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Fluoridation of Gunnedah water supply: Dr Michael Jonas' Letter to the Editor published in Namoi Valley Independent

Fluoridation of Gunnedah water supply: Dr Michael Jonas' Letter to the Editor published in Namoi Valley Independent


As Gunnedah Shire Council consults its community with regard to water fluoridation, Dr Michael Jonas urges influencers to show their support. "...We have the chance to make submissions and speak out in support of fluoridation. Water fluoridation is not just about improving oral health. Water fluoridation is a very cost effective, proven and equitable public health measure that gives everybody a fair go."

Dr Jonas' Letter to the Editor was published in the Namoi Valley Independent this morning:

I have been a dentist for 37 years, working in Gunnedah since 1986, and believe fluoridation of our town water is long overdue.

In that time I’ve seen many, many patients – children and adults – with dental disease that could have been avoided.

With Gunnedah Shire Council consulting the community, we have the chance to make submissions and speak out in support of fluoridation. Water fluoridation is not just about improving oral health. Water fluoridation is a very cost effective, proven and equitable public health measure that gives everybody a fair go.

Fluoridating the water can help reduce tooth decay for all members of the community. The benefit does not depend on how old they are, what their financial situation is or how often they can see a dentist.  Children, the elderly, Indigenous Australians, the socially disadvantaged and people on lower incomes are the most affected by dental decay, and so stand to benefit the most from water fluoridation.

Continuing scientific research that started back in the 1950s shows that water fluoridation reduces tooth decay by 26% to 44% in children and adolescents and 27% in adults.  

Kids in pain with tooth decay can’t sleep. They miss school and can’t concentrate in class. They can’t eat properly. It can affect their speech and the development of their permanent teeth. Kids as young as two and three are still admitted to hospital, put under general anaesthetic, and have teeth extracted because of decay and the resulting abscess.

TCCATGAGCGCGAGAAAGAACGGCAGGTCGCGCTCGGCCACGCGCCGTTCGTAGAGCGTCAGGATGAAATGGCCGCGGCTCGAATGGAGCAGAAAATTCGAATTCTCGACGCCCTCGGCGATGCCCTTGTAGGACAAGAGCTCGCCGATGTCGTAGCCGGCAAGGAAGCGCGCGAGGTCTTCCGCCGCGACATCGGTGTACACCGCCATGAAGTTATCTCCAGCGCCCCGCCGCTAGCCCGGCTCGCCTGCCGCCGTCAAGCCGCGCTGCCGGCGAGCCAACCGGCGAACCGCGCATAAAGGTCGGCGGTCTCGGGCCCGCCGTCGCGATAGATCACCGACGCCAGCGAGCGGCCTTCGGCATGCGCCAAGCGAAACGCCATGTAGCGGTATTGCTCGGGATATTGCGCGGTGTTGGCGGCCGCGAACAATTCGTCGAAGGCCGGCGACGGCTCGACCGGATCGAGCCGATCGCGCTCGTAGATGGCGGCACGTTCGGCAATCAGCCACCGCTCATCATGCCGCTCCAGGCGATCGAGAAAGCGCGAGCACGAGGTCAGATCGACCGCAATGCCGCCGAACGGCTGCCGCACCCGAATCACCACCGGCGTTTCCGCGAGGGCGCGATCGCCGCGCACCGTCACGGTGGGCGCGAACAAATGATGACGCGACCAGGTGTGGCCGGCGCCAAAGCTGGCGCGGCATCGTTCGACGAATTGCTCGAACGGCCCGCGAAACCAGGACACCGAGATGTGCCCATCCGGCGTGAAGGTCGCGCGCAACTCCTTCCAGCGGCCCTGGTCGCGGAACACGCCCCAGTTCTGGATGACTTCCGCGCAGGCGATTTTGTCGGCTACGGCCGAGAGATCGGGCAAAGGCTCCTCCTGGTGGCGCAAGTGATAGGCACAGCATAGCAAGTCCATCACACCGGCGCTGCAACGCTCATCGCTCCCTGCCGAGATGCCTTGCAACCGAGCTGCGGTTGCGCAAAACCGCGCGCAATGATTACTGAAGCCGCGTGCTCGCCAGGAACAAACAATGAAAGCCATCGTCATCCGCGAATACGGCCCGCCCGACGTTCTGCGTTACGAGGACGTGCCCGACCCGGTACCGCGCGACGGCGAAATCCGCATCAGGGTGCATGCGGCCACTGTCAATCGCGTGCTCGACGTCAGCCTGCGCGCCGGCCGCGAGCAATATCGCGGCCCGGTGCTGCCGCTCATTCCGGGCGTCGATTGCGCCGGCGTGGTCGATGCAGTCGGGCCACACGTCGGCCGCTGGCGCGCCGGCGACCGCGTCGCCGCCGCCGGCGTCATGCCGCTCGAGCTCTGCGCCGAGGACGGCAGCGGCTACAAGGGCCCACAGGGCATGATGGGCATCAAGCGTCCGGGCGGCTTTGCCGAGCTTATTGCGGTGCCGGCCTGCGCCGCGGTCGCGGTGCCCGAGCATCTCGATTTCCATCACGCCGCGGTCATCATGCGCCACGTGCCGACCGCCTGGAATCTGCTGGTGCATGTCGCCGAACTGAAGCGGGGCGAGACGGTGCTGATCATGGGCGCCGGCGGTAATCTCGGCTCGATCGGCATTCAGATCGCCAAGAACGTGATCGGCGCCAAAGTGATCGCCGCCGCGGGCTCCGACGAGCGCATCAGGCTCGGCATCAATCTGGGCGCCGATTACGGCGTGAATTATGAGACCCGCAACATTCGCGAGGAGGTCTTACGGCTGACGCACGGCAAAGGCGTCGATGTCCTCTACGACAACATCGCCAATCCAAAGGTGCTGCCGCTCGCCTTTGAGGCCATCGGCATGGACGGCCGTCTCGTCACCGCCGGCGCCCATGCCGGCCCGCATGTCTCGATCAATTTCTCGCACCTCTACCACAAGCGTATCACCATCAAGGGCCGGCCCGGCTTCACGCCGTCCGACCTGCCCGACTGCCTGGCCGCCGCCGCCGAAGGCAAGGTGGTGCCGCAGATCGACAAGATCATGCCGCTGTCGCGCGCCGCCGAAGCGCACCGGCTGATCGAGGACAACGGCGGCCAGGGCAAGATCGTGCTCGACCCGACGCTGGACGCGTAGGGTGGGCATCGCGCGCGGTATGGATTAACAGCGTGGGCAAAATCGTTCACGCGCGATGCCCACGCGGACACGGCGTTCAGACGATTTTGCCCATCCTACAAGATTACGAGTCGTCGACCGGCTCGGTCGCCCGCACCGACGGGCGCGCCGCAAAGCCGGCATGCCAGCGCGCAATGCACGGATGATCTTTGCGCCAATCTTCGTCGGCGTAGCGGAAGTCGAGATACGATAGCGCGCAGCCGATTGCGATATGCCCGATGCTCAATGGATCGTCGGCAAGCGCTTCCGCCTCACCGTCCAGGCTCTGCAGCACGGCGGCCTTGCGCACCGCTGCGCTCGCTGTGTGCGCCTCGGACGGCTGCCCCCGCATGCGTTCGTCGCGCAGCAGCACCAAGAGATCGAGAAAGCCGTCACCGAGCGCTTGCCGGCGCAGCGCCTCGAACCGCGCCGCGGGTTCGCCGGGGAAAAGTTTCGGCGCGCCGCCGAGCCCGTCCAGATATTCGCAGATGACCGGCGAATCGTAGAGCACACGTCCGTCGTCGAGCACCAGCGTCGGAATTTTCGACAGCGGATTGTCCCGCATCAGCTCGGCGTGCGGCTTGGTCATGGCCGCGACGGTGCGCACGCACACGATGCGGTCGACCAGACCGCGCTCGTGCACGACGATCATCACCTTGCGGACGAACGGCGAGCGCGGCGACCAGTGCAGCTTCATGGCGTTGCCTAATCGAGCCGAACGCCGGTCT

Dental conditions are the fourth-highest cause of hospital admissions that could have been prevented in our local health district, leading to more than 2,300 hospitalisations in 2015-16.

Dental decay is preventable. The pain it causes is unnecessary. 

The costs of treating it – money spent by individuals, families and as taxpayers through the health system – could be significantly reduced.

Last week, after a comprehensive review of the latest scientific evidence, the National Health and Medical Research Council released a public statement on water fluoridation and human health. It recommends community water fluoridation “as a safe, effective and ethical way to help reduce tooth decay” and says: “There is no reliable evidence of an association between community water fluoridation at current Australian levels and any health problems.”

In NSW, 93 per cent of the population has access to fluoridated water. It’s time the people of Gunnedah got the opportunity to share in the benefits.

Michael Jonas BDS BSc Dip Ed,

Gunnedah